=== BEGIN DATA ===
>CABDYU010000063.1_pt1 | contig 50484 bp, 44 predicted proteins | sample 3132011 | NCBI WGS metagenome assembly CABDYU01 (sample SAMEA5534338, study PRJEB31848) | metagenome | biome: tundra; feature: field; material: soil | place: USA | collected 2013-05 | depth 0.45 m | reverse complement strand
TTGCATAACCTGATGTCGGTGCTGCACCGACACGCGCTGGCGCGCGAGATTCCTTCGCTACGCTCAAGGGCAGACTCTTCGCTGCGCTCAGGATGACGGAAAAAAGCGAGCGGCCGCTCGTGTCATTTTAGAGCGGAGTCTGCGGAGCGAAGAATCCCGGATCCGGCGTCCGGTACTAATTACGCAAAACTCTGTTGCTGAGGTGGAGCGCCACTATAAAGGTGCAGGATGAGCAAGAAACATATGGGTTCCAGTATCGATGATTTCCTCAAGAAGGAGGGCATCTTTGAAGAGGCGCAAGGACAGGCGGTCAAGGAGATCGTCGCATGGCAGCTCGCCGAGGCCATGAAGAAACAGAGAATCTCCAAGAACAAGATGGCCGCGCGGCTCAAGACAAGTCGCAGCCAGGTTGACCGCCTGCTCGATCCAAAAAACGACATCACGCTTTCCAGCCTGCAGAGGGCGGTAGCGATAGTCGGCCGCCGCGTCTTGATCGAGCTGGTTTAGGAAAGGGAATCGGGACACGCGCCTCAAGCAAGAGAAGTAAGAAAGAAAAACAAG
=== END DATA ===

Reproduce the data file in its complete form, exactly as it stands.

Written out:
>CABDYU010000063.1_pt1 | contig 50484 bp, 44 predicted proteins | sample 3132011 | NCBI WGS metagenome assembly CABDYU01 (sample SAMEA5534338, study PRJEB31848) | metagenome | biome: tundra; feature: field; material: soil | place: USA | collected 2013-05 | depth 0.45 m | reverse complement strand
TTGCATAACCTGATGTCGGTGCTGCACCGACACGCGCTGGCGCGCGAGATTCCTTCGCTACGCTCAAGGGCAGACTCTTCGCTGCGCTCAGGATGACGGAAAAAAGCGAGCGGCCGCTCGTGTCATTTTAGAGCGGAGTCTGCGGAGCGAAGAATCCCGGATCCGGCGTCCGGTACTAATTACGCAAAACTCTGTTGCTGAGGTGGAGCGCCACTATAAAGGTGCAGGATGAGCAAGAAACATATGGGTTCCAGTATCGATGATTTCCTCAAGAAGGAGGGCATCTTTGAAGAGGCGCAAGGACAGGCGGTCAAGGAGATCGTCGCATGGCAGCTCGCCGAGGCCATGAAGAAACAGAGAATCTCCAAGAACAAGATGGCCGCGCGGCTCAAGACAAGTCGCAGCCAGGTTGACCGCCTGCTCGATCCAAAAAACGACATCACGCTTTCCAGCCTGCAGAGGGCGGTAGCGATAGTCGGCCGCCGCGTCTTGATCGAGCTGGTTTAGGAAAGGGAATCGGGACACGCGCCTCAAGCAAGAGAAGTAAGAAAGAAAAACAAG